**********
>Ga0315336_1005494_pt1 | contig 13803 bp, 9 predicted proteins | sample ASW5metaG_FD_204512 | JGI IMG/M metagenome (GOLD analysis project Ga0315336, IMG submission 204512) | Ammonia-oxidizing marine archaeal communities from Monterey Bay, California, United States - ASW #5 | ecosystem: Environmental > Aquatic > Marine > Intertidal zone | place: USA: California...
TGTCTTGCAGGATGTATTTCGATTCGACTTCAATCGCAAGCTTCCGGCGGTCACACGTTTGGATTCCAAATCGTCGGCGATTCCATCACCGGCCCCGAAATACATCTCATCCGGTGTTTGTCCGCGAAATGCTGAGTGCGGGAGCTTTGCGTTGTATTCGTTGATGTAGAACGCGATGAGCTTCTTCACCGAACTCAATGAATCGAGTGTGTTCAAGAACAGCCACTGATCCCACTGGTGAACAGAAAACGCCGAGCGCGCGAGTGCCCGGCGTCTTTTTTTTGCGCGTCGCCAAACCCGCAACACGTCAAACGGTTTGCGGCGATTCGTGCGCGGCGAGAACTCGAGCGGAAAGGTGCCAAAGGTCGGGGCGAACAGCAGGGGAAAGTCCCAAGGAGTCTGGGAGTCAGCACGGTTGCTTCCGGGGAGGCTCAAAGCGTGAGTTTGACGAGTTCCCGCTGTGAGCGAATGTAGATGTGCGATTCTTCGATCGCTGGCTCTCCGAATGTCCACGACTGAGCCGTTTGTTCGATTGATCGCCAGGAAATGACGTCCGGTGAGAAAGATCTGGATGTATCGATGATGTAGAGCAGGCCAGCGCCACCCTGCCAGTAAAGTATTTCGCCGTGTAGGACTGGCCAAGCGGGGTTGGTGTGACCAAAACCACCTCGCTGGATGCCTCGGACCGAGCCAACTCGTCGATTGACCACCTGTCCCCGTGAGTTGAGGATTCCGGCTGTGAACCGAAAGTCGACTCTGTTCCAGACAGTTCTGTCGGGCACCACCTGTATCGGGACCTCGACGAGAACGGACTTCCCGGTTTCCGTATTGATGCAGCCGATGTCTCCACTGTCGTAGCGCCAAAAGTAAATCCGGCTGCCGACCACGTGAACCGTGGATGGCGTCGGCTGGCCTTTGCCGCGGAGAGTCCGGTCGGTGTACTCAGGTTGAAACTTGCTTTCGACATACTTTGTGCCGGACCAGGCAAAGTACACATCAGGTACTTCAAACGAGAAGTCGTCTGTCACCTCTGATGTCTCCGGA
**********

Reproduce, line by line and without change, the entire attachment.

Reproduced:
>Ga0315336_1005494_pt1 | contig 13803 bp, 9 predicted proteins | sample ASW5metaG_FD_204512 | JGI IMG/M metagenome (GOLD analysis project Ga0315336, IMG submission 204512) | Ammonia-oxidizing marine archaeal communities from Monterey Bay, California, United States - ASW #5 | ecosystem: Environmental > Aquatic > Marine > Intertidal zone | place: USA: California...
TGTCTTGCAGGATGTATTTCGATTCGACTTCAATCGCAAGCTTCCGGCGGTCACACGTTTGGATTCCAAATCGTCGGCGATTCCATCACCGGCCCCGAAATACATCTCATCCGGTGTTTGTCCGCGAAATGCTGAGTGCGGGAGCTTTGCGTTGTATTCGTTGATGTAGAACGCGATGAGCTTCTTCACCGAACTCAATGAATCGAGTGTGTTCAAGAACAGCCACTGATCCCACTGGTGAACAGAAAACGCCGAGCGCGCGAGTGCCCGGCGTCTTTTTTTTGCGCGTCGCCAAACCCGCAACACGTCAAACGGTTTGCGGCGATTCGTGCGCGGCGAGAACTCGAGCGGAAAGGTGCCAAAGGTCGGGGCGAACAGCAGGGGAAAGTCCCAAGGAGTCTGGGAGTCAGCACGGTTGCTTCCGGGGAGGCTCAAAGCGTGAGTTTGACGAGTTCCCGCTGTGAGCGAATGTAGATGTGCGATTCTTCGATCGCTGGCTCTCCGAATGTCCACGACTGAGCCGTTTGTTCGATTGATCGCCAGGAAATGACGTCCGGTGAGAAAGATCTGGATGTATCGATGATGTAGAGCAGGCCAGCGCCACCCTGCCAGTAAAGTATTTCGCCGTGTAGGACTGGCCAAGCGGGGTTGGTGTGACCAAAACCACCTCGCTGGATGCCTCGGACCGAGCCAACTCGTCGATTGACCACCTGTCCCCGTGAGTTGAGGATTCCGGCTGTGAACCGAAAGTCGACTCTGTTCCAGACAGTTCTGTCGGGCACCACCTGTATCGGGACCTCGACGAGAACGGACTTCCCGGTTTCCGTATTGATGCAGCCGATGTCTCCACTGTCGTAGCGCCAAAAGTAAATCCGGCTGCCGACCACGTGAACCGTGGATGGCGTCGGCTGGCCTTTGCCGCGGAGAGTCCGGTCGGTGTACTCAGGTTGAAACTTGCTTTCGACATACTTTGTGCCGGACCAGGCAAAGTACACATCAGGTACTTCAAACGAGAAGTCGTCTGTCACCTCTGATGTCTCCGGA